Wood and residues91,944 [355]13,611 [356]13,333 [357]13,333 [358]50.7 [359]6.79 [360]1 [361]200 [362]5,500 [363]55 [364]114 [365]73.2 [366]114.5 [367]
Waste33,333 [368]3,055 [369]14.5 [370]694.0 [371]694 [372]73.24 [373]0.23 [374]1 [375]55 [376]114 [377]73.2 [378]114.5 [379]
Energy crops4,157 [380]297.0 [381]19.0 [382]1,027.8 [383]1027.8 [384] [385]55 [386]114 [387]73.2 [388]114.5 [389]
Biogas19.5369.44369.4450190
 powercapacitydurationefficiencylifetimemobilitycostdensity
Storage TypePower Rating/Rated Power (MW, range)Rated Energy Capacity (MWh, range)Installed Capacity (GW)Storage DurationDischarge/cycle durationCycle/Roundtrip Efficiency (%, range)Lifetime (yrs)Lifetime (cycles)Mobile vs. StationaryCapital Cost ($/kWh)Fixed Operation + Maintenance ($/kW-yr)Variable Operation + Maintenance ($/kWh)Technical MaturityEnergy DensityPower Density
Mechanical
Pumped Hydro100-5000 [390]500-40000 [391]169 [392]h-days [393]1-24h [394]70-85 [395]30-60 [396]20,000-50,000 [397]Stationary50-100 [398]15.9 [399]0.00025 [400]Actual system proven in operational environment [401]0.2-2 Wh/L [402]0.5-1.5 W/L [403]
Compressed Air (CAES)100-300 [404]1000-20000 [405]0.64 [406]h-days [407]1-24h [408]41-75 [409]20-40 [410]>13,000 [411]Stationary2-50 [412]16.7 [413]0.00295 [414]System complete and qualified [415]~12 Wh/L [416]0.5-2 W/L [417]
Flywheel0.1-2 [418]0.0052-5 [419]0.93 [420]s-min [421]ms-15m [422]80-90 [423]15-20 [424]~100000 [425]Stationary200-500 [426]5.6 [427]0.00027 [428]Actual system proven in operational environment [429]20-80 Wh/L [430]~5000 W/L [431]
Electrochemical
Secondary Batteries
Lead-acid0-20 [432]<10 [433]0.08 [434]min-days [435]s-h [436]75-85 [437]3-12 [438]200-1800 [439]Mobile200-500 [440]50 [441]0.0002 [442]Actual system proven in operational environment [443]25-45 Wh/kg [444]180-200 W/kg [445]
Li-Ion0-0.1 [446]<200 [447]1.12 [448]min-days [449]m-h [450]90-97 [451]10-15 [452]1000-10000 [453]Mobile600-2500 [454]8.6 [455]0.00054 [456]Actual system proven in operational environment [457]150-210 Wh/kg [458]500-2000 W/kg [459]
NaS0.05-8 [460]0.1–244.8 [461]0.03 [462]h-days [463]s-h [464]75-90 [465]10~15 [466]2,500-4,500 [467]Mobile300-500 [468]80 [469]0.0004 [470]Actual system proven in operational environment [471]15-300 Wh/L [472]120-160 W/L [473]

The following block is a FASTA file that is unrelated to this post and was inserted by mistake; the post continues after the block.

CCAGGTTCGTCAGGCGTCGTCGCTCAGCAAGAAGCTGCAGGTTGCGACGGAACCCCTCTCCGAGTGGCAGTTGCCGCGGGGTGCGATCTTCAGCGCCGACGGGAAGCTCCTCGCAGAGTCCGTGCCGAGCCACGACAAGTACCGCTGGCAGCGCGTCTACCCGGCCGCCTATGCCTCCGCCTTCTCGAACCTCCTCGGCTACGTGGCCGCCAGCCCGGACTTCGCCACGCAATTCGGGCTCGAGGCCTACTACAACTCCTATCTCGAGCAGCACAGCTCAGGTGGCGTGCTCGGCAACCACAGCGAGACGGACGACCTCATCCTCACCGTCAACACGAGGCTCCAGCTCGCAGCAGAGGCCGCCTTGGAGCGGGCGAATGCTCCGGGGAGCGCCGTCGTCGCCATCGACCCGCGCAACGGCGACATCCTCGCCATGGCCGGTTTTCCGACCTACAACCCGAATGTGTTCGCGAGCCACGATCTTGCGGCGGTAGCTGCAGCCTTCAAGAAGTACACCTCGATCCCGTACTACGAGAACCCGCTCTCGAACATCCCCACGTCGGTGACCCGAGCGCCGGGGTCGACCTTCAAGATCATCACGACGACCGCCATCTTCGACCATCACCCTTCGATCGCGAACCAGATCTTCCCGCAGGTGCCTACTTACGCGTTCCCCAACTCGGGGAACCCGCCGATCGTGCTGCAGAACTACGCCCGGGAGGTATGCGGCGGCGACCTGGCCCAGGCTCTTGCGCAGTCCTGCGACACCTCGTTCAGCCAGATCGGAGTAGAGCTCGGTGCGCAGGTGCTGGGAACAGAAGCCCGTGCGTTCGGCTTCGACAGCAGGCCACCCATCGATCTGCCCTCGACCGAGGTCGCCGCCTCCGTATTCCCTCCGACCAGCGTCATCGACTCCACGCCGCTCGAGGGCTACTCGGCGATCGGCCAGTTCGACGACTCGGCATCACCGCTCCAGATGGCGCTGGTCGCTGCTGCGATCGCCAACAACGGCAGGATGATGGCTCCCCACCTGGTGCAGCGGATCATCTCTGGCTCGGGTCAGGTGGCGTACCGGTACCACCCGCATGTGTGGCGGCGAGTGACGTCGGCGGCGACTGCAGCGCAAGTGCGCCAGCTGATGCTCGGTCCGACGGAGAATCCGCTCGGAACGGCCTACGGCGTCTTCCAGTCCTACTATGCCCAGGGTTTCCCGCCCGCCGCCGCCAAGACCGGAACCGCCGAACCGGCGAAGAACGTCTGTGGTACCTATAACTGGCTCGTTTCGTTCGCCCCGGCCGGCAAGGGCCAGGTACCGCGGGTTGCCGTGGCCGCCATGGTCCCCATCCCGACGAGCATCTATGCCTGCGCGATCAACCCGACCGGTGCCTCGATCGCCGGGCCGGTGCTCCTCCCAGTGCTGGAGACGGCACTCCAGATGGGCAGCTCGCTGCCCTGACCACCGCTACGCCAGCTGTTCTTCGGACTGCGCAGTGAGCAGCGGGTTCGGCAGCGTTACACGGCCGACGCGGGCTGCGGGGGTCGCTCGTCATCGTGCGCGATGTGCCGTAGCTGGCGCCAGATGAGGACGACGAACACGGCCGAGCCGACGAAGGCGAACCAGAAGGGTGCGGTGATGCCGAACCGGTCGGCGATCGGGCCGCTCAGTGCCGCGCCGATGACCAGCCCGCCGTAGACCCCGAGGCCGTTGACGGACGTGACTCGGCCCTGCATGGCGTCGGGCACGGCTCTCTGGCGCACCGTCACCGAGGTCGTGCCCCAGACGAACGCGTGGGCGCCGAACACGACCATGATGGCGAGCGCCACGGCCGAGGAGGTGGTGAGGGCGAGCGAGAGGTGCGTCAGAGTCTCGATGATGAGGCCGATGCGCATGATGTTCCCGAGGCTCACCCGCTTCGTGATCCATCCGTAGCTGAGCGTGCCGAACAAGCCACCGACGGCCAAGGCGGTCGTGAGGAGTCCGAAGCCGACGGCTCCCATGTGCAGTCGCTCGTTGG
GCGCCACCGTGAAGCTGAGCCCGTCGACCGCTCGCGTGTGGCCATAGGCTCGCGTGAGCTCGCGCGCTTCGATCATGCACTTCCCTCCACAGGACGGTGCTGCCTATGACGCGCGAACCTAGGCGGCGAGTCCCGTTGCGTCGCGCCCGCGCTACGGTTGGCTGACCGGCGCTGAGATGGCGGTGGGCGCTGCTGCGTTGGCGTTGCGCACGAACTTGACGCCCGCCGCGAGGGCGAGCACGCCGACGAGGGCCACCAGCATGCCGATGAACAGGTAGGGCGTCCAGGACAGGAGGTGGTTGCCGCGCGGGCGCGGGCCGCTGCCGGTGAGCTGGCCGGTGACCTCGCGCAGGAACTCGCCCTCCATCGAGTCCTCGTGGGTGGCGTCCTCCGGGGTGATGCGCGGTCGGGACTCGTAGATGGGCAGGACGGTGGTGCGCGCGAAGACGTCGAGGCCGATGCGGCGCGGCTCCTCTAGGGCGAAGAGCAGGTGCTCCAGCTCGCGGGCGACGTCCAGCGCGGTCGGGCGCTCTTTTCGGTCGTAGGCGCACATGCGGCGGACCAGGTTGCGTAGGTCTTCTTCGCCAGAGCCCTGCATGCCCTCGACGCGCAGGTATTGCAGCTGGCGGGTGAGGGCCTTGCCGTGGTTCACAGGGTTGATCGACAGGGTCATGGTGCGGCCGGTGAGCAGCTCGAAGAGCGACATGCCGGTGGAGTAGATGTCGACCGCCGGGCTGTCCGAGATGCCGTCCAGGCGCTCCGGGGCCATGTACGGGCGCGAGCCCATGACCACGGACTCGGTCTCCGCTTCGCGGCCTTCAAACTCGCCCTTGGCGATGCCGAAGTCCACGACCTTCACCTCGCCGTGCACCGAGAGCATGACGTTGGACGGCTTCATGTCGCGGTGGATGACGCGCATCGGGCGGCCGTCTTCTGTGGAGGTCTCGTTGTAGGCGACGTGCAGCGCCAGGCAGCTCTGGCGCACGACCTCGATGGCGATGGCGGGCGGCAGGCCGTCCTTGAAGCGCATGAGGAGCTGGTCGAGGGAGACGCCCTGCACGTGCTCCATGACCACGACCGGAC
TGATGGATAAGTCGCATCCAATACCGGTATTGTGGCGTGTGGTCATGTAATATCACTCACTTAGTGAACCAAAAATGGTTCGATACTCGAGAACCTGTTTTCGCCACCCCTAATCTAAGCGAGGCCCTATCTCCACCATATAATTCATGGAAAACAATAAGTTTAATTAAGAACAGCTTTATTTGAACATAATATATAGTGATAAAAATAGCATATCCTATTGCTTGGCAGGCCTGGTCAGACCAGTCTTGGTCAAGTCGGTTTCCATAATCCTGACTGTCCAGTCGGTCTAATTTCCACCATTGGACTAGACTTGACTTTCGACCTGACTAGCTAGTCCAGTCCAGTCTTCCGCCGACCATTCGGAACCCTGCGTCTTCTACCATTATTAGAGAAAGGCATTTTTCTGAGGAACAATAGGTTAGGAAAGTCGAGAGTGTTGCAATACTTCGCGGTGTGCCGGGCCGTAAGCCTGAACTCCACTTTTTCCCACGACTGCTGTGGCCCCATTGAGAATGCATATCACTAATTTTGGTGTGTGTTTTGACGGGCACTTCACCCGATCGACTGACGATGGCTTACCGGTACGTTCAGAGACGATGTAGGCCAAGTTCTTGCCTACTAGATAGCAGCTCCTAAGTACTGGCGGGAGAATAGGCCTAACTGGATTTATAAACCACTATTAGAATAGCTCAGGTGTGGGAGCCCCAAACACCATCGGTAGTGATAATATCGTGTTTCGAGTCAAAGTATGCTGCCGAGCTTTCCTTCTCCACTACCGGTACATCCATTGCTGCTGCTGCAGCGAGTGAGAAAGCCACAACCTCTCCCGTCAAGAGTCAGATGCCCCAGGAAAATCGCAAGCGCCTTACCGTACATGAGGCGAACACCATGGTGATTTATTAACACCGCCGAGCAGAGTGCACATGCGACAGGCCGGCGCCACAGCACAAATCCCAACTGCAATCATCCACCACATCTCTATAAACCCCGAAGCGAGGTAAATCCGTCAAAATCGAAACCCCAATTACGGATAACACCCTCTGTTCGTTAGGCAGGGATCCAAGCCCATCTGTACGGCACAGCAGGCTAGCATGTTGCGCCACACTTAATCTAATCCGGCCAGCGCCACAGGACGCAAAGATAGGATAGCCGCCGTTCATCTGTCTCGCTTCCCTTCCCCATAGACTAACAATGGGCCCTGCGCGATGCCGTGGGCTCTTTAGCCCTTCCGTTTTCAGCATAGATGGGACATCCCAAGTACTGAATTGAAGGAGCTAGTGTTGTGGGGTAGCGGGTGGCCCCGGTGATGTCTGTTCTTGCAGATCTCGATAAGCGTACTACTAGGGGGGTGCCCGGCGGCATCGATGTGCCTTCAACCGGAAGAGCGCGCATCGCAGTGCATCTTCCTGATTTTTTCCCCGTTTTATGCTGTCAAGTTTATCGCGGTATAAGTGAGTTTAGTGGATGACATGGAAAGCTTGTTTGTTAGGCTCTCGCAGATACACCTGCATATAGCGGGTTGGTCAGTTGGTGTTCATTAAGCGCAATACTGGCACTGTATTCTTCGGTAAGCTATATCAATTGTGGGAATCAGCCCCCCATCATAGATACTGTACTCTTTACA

Flow Battery
Redox Flow0.01-10 [474]0.1-120h-months [475]s-10h [476]65-85 [477]5~10 [478]10,000-13,000 [479]Mobile300-515 [480]10.6 [481]1.1 [482]Actual system proven in operational environment [483]10-35 Wh/kg166W/kg
Hybrid FlowNANA [484]NANANANANAMobileNANANAActual system proven in operational environment
Electrical
Capacitor/Supercapacitor0-0.05 [485]0.0025-0.02 [486]0.08 [487]s-h [488]ms-60m [489]60-65 [490]5~8 [491]50000 [492]Mobile300-2000 [493]1 [494]0-0.05 [495]Actual system proven in operational environment [496]2~30 [497]100000+ [498]
Super Magnetic Energy Storage (SMES)0.1-10 [499]0.0008-0.015 [500]min-h [501]ms-8s [502]95-98 [503]15~20 [504]>100,000 [505]Stationary1000-10000 [506]18.5 [507]0.001 [508]Actual system proven in operational environment [509]~6 Wh/L [510]1000-4000 W/L [511]
Thermochemical
Solar Fuels0-10 [512]NAh-months [513]1~24 [514]~20-30 [515]NANAStationaryNANANATechnology demonstrated in relevant environment [516]500-10,000NA
Chemical
Hydrogen Fuel Cell/Electrolyzer0-50 [517]0.312 [518]0.015 [519]h-months [520]s-24h [521]34-44 [522]10-30 [523]20000 [524]Mobile470-925 [525]30 [526]NASystem complete and qualified [527]500-3000 [528]500+ [529]
Thermal
Sensible/latent heat storage0.1–300 [530]NAmin-months [531]1-24h [532]~30-60 [533]5~20 [534]NAStationary20-60 [535]NANAActual system proven in operational environment [536]80-500NA